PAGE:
3. The token from Keystone returns to the client through the credential plug-in.
  4. The client uses this token as a bearer token against the Kubernetes API server.
  5. The Kubernetes API server uses the WebHook token authenticator to validate the token against the Keystone service.
  6. The Keystone service verifies the token and returns the user’s username and groups.

The solution we present is of general interest, since it allows cloud providers to offer both a container deployment platform based on Kubernetes and IaaS services provided by OpenStack, both accessible through a single set of credentials.

An earlier solution for integrating Kubernetes authentication with OpenStack relied on password authentication. But OpenStack can be configured to use federated authentication, like the one used in the GARR Federated Cloud Platform, provided by Idem or EduGain. Consequently, password authentication isn’t available for normal users in this scenario.

A development team from SWITCH and GARR worked jointly to find a more general solution. The recent Queens release for Keystone introduced the mechanism of application credentials. Through this mechanism, an application can request a token that can be used thereafter to validate user requests before performing operations on his behalf. Furthermore, in the Rocky release of the Horizon dashboard, a panel has been added allowing users to create application credentials.

The key idea of this solution is to use an application credential obtained from Keystone and pass it to Kubernetes for validating user requests. This requires exploiting the plug-in architecture provided by Kubernetes to insert suitable steps in the authentication process. In particular, Kubernetes needs to convert credentials into a token and later use that token whenever needed to validate each individual request before performing it.

The ability to obtain credentials directly from the dashboard allows users to be completely autonomous in setting up integrated Kubernetes/Keystone authentication. For example, the given credentials can be inserted in the user configuration file for kubectl, the standard command-line interface for operating on Kubernetes. Afterwards, the user can access Kubernetes without any further complications.

A limitation of the current solution is that it requires installing a plug-in on the user’s machine, which has these drawbacks:

  • Binary versions for each machine architecture and for each Kubernetes release must be maintained
  • Mobile devices are not supported

Keystone authentication with application credentials for Kubernetes

Since the Queens release of OpenStack, Keystone has supported application credentials. These credentials can be used by applications to authenticate through Keystone with the assigned privileges by the user who created them. In particular, such credentials can be used by the Kubernetes API to authenticate and authorize operations.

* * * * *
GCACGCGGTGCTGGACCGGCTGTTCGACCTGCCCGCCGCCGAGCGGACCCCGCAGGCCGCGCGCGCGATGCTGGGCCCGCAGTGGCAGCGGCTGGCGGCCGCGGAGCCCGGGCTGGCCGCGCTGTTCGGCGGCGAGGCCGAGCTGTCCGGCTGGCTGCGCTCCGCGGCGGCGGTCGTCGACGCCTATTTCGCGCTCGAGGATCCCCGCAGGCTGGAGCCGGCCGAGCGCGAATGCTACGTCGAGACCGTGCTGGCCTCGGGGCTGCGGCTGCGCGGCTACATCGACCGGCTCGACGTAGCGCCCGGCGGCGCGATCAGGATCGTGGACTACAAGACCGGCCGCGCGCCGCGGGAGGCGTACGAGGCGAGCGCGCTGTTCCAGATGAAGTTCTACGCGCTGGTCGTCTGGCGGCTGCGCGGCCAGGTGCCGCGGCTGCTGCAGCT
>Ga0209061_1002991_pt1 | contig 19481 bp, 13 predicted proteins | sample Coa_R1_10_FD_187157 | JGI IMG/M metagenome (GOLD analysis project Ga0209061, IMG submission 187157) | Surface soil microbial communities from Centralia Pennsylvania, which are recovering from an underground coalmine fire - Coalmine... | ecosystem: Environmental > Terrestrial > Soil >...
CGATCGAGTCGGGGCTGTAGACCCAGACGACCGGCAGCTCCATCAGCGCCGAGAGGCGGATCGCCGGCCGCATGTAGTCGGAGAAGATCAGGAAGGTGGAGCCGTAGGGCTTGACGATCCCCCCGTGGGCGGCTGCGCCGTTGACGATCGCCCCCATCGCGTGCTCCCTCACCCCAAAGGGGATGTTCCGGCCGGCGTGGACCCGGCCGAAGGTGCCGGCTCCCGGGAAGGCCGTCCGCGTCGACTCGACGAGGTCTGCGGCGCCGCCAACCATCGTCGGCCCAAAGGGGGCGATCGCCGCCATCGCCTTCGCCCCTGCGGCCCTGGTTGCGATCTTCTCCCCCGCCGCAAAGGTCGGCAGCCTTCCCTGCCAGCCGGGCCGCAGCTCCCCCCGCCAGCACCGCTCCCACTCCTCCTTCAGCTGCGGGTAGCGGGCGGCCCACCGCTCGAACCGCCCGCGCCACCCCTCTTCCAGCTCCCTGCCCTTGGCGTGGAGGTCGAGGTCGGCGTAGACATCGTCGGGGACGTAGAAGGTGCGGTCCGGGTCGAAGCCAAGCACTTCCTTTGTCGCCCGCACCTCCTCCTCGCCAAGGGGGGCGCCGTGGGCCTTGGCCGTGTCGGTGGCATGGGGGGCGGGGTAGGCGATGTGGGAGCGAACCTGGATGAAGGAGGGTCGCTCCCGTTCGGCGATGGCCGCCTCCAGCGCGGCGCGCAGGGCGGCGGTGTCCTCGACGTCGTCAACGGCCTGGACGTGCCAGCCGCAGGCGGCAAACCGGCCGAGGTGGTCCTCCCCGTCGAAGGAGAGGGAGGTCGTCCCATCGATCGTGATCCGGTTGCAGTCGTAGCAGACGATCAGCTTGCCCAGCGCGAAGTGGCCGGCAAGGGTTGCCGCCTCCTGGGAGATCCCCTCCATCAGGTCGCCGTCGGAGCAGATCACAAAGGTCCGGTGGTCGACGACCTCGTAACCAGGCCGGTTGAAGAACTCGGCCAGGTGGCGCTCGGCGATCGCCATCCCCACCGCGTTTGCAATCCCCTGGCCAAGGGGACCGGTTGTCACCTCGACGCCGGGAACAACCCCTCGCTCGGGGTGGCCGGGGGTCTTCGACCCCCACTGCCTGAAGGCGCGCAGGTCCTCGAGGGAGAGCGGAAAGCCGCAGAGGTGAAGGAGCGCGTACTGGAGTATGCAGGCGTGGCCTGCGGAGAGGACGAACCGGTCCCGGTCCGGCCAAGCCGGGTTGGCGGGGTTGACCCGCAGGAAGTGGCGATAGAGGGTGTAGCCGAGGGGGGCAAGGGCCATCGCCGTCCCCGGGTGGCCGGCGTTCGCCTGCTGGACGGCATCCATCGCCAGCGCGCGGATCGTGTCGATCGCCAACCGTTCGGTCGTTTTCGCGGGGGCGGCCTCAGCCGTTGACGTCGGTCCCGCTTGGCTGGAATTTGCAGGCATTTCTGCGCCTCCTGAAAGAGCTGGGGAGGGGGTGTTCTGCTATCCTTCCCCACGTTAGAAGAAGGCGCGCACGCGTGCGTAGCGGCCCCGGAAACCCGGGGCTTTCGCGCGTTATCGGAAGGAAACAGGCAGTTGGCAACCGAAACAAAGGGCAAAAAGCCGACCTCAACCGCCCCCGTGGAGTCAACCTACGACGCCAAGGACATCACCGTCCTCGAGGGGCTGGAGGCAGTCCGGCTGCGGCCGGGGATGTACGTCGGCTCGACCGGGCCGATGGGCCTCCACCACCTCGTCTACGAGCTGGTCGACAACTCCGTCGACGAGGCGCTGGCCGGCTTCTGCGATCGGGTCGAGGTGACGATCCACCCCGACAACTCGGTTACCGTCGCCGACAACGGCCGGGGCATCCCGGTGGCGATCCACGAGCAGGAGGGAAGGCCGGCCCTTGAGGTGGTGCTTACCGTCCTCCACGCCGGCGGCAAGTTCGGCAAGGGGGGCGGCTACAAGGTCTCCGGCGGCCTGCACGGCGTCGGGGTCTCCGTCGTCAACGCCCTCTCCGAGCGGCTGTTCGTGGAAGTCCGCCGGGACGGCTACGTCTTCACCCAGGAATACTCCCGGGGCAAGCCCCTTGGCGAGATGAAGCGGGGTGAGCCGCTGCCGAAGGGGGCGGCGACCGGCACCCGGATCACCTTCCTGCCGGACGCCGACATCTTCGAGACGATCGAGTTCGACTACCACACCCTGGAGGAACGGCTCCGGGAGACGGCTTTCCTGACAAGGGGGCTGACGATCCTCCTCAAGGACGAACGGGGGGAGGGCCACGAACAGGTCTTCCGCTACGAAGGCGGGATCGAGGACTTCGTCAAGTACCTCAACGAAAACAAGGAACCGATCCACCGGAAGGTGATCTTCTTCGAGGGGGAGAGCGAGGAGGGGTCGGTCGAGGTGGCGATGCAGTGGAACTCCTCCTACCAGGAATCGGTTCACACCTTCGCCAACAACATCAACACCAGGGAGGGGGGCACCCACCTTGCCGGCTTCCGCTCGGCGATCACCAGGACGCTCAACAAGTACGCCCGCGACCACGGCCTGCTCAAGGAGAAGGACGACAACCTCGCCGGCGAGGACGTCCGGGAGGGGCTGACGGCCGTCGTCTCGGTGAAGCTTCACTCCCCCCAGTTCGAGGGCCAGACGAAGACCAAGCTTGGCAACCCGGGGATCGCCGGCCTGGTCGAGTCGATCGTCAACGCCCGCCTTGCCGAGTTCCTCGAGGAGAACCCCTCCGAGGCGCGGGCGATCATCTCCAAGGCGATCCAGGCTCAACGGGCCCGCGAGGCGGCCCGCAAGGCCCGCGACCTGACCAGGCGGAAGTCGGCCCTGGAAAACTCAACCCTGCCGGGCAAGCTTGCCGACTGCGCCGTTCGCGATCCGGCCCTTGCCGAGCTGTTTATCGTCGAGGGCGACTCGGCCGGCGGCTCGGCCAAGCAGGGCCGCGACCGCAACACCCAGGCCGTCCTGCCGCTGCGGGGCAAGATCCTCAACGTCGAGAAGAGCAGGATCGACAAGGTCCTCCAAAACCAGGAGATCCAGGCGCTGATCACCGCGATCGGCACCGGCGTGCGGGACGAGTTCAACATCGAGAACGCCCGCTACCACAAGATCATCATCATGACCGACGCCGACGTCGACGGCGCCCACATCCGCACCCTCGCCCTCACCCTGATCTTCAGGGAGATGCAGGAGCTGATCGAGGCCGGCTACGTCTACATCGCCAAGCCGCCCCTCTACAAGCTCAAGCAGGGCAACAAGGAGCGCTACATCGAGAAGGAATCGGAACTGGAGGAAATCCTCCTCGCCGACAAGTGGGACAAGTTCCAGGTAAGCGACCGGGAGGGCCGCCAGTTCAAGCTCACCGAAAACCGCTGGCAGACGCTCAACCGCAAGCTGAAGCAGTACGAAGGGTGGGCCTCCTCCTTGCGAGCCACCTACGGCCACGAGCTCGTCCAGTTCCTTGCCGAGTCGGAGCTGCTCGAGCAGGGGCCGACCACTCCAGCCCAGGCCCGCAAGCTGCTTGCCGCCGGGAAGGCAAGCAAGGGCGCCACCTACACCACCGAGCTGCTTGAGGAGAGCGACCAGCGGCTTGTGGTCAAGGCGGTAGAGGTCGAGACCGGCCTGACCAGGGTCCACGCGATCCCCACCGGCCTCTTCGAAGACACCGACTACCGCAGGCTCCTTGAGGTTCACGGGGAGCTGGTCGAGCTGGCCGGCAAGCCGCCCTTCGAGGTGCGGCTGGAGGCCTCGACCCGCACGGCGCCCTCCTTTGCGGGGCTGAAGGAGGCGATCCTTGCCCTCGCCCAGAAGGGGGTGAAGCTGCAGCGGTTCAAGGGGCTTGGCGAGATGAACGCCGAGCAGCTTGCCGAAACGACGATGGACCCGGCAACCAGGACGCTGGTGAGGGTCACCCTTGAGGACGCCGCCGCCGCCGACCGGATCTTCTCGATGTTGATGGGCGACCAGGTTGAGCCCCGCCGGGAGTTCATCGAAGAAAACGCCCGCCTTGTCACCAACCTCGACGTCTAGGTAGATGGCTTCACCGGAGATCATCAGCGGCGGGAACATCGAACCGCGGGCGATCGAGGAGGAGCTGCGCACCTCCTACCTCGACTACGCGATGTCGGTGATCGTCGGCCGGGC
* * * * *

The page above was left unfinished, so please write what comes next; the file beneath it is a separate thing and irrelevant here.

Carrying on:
In the solution presented here, authentication is performed by a plugin (kubectl-keystone-auth), while authorization is delegated by the Kubernetes API through a WebHook to a RESTful web service (k8s-keystone-auth).

In the next section, we describe how to use Keystone Application Credentials for authenticating to Kubrernetes and use them for Kubernetes services.

Create application credentials with Horizon

The following screenshots illustrate the steps needed to an application credential through the OpenStack Horizon dashboard.

Select Application Credentials in the Identity Panel:

Fill out the form to create an application credential:

Download both an openrc file to set OpenStack environment variables for using the generated application credential and a configuration file for kubectl:

The button “Download kubeconfig file” is an extension that we developed for the Horizon dashboard, which creates a a preconfigured ./kube/config file ready to use to work on Kubernetes. It contains the application credentials and other parameters for connecting to the Kubernetes API server.

The code for this extension is available on GitLab and mirrored on GitHub.

Enable Kubernetes authentication via application credentials

Once the application credential is created, you can download the kubectl config file with the button “Download kube config file”.

The credential plugin kubectl-keystone-auth is required in order to enable application credentials authentication. It can be either downloaded or compiled from sources.

Download the credential plugin

Download kubectl-keystone-auth for your architecture from:

https://git.garr.it/cloud/charms/kubernetes-keystone/blob/master/bin/linux-amd64/kubectl-keystone-auth

Install it in a folder accessible by kubectl, for example:

$ mkdir -p ~/.kube/bin